Monday, October 8, 2012

Stem cell researchers awarded Nobel Prize

This year's Nobel Prize for medicine has been awarded. Last year, the prize was given to researchers in the field of immunology, who discovered the function of an important class of receptors used for the body's response against foreign invaders. For 2012, two scientists working on stem cells have to share the prize, and deservedly so. Their work pioneered the use of stem cells for medicinal purposes, and their work laid the foundation for artificial creation of stem cells, which means the ethically troublesome embryonic stem cells need not to be used anymore, and cloning, which also has important implications for medicine.

The winners
John Gurdon, from the UK, and Shinya Yamanaka, a Japanese citizen, have won the prize, and they have both done research on stem cells, albeit on different subjects within the field. Gurdon, who has a remarkable hair style, is the older of the two, having reached the respectable age of 79 years this month. Yamanaka is relatively young, having celebrated his 50th birthday one month ago.

Naturally, an article about Nobel Prize winners deserves an explanation of their work, starting with Gurdon. He pioneered the field of cloning by using genetic material from a 'mature' cell, and putting that in the 'shell' of an unfertilised egg. Normally, an egg contains all the necessary information to form a fully-fledged organism, once it is penetrated by a sperm cell, and this process works in pretty much the same way for many animals, including humans. By removing the original material from the egg and replacing it with the content of a mature cell, Gurdon discovered one of the first techniques used for cloning. Basically: you can use one of your own cells, put it into a ready-made egg cell, and you could create a clone of yourself. While that would be unethical to do in humans, scientists succeeded in the cloning of a sheep, now known as Dolly, though Gurdon did his work with frog cells.
An overview of the cloning process that lead to Dolly. The nucleus (containing the DNA) is removed from the egg cell, leaving an 'empty shell'. Another nucleus, taken from one of the cells from the to-be-cloned animal, is put inside instead.
Stem cell creation
The work of Yamanaka is similar, though there are important differences. His lab found a way to create stem cells from adult, fully differentiated cells. Normally, it is not possible to give a mature cell the characteristics of a stem cell, because once committed to a certain developmental pathway, there is no turning back. That means stem cells need to remain stem cells in order to keep their regenerative capacities. This is also why embryonic stem cells are the most versatile: they arise at the earliest time-point in the development of an organism, and therefore have the most differentiation options.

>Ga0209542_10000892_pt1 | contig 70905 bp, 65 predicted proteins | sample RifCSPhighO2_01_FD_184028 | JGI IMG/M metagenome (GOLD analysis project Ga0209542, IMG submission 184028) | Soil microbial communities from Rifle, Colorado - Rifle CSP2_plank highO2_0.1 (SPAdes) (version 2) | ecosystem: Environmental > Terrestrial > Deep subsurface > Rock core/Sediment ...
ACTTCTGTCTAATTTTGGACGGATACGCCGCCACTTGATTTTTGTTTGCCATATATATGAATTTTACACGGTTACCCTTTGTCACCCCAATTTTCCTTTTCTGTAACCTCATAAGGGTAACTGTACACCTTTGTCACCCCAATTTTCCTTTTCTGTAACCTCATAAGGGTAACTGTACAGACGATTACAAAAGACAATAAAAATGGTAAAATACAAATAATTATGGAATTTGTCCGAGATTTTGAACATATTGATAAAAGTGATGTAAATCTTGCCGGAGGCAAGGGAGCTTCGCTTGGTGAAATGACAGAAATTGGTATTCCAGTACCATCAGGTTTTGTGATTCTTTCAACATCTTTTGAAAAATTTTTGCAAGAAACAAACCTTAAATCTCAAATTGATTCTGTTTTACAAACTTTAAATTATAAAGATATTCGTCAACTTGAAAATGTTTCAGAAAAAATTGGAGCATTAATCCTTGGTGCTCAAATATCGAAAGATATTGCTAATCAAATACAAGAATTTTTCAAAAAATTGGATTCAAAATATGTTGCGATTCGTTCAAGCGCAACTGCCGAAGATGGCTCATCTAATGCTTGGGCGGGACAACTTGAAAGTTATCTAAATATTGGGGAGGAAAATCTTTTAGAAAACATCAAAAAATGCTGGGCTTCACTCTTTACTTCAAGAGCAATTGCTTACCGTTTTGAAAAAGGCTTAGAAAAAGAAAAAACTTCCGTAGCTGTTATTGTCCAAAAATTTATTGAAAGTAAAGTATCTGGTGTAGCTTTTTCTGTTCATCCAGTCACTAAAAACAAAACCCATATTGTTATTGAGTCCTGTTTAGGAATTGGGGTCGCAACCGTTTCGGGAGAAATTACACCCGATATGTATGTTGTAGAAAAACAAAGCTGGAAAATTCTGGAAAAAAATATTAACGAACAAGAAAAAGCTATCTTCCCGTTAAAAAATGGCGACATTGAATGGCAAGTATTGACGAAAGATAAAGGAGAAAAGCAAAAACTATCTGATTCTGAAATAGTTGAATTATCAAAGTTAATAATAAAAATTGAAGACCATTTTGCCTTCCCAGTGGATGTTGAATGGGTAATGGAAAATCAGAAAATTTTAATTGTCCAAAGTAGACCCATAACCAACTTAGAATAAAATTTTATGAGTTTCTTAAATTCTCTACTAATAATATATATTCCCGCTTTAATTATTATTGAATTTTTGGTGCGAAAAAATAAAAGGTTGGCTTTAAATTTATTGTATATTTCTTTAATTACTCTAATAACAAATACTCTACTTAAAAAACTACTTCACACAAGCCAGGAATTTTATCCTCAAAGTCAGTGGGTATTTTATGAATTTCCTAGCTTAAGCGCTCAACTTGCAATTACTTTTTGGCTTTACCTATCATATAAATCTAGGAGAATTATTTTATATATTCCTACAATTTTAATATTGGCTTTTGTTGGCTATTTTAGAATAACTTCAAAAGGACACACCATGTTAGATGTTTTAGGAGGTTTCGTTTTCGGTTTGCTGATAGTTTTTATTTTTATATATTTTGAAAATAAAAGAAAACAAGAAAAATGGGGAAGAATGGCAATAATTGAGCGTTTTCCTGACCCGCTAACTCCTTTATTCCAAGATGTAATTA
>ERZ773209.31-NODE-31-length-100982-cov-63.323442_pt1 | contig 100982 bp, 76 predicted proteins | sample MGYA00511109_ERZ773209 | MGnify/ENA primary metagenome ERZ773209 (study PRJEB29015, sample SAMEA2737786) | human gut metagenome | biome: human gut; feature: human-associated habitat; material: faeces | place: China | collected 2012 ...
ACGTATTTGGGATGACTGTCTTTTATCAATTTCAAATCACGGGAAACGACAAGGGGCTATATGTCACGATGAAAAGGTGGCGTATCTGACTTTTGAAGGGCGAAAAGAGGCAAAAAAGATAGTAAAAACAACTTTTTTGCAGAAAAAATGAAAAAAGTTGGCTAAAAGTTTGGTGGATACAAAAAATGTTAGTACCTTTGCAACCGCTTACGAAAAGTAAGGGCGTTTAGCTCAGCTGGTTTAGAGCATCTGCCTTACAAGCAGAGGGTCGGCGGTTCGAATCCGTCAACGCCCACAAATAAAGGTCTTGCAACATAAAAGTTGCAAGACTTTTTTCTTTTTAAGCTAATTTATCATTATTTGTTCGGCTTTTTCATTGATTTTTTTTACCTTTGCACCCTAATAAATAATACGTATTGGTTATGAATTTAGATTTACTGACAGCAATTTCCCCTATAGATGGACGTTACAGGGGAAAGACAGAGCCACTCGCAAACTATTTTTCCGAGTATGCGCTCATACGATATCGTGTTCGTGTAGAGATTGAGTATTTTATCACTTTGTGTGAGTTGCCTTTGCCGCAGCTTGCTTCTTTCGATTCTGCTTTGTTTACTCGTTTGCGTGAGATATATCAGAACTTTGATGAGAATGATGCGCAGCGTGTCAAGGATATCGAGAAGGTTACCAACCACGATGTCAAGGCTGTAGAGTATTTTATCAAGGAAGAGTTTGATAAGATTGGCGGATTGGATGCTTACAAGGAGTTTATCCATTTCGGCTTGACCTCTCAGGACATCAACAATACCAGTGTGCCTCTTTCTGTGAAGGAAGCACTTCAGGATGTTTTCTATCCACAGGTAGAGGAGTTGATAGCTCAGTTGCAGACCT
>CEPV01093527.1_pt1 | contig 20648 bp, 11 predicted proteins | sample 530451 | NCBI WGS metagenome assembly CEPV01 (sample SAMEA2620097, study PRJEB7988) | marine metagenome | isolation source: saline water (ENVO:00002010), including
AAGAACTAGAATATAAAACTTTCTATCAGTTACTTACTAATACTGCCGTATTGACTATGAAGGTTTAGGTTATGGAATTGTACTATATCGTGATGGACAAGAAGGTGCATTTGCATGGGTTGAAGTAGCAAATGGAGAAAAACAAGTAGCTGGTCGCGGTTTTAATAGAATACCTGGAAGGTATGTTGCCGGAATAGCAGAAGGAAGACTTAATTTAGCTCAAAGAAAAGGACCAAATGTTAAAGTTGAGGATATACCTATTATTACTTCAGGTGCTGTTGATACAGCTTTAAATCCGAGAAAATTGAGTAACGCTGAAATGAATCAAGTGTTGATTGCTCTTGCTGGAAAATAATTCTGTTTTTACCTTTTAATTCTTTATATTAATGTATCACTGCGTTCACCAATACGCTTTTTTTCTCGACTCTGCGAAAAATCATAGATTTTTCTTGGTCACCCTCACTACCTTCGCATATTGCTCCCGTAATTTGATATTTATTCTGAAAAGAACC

Yamanaka found a way to direct a cell to reverse its development and revert back into a stem cell. His technique, dubbed induced pluripotency, works by genetically modifying a cell, introducing the expression of just four genes that completely revert the cell's behaviour to that of a stem cell. These induced pluripotent stem cells were shown to be almost as versatile as their embryonic counterparts, but proved to be more safe for use in the clinic. Nowadays, only three of the four genes are used for the modification process, or sometimes one of them is replaced by another gene, but the basic principle remains the same as originally published by Yamanaka in 2006, which is a relatively short while ago.
A simple schematic showing the formation of iPS cells. Starting off with adult cells that cannot differentiate into anything, transfection with viruses containing the necessary genes results in radically altered behaviour, giving rise to stem cell-like cells. They have the capability to differentiate into all three key cellular layers, basically being able to give rise to all cell types in the body.
While stem cells and cloning have been hallowed for years, not many new therapeutics have found their way into the clinic so far. Getting stem cells to work in a safe and efficient way proved to be harder than originally thought, though we are seeing some fruitful attempts coming up. Examples include the discovery of an important master molecule and a key signalling pathway, or the ability to repair damaged hearts. In the lab, we have already shown to be capable of creating all kinds of important tissues, usable for therapeutics, including bone and liver, possibly suitable for transplantation in the future.

Giving the 2012 Nobel Prize for medicine to these two gentlemen is a well-made choice by the organizing committee. Cloning and stem cells are two topics that currently dominate the headlines when it comes to novel technology in medicine, and the work by Gurdon and Yamanaka has been ground-breaking. They both have, independently, developed techniques that are still used, albeit in adapted form, today in order to create the next generation of therapies.

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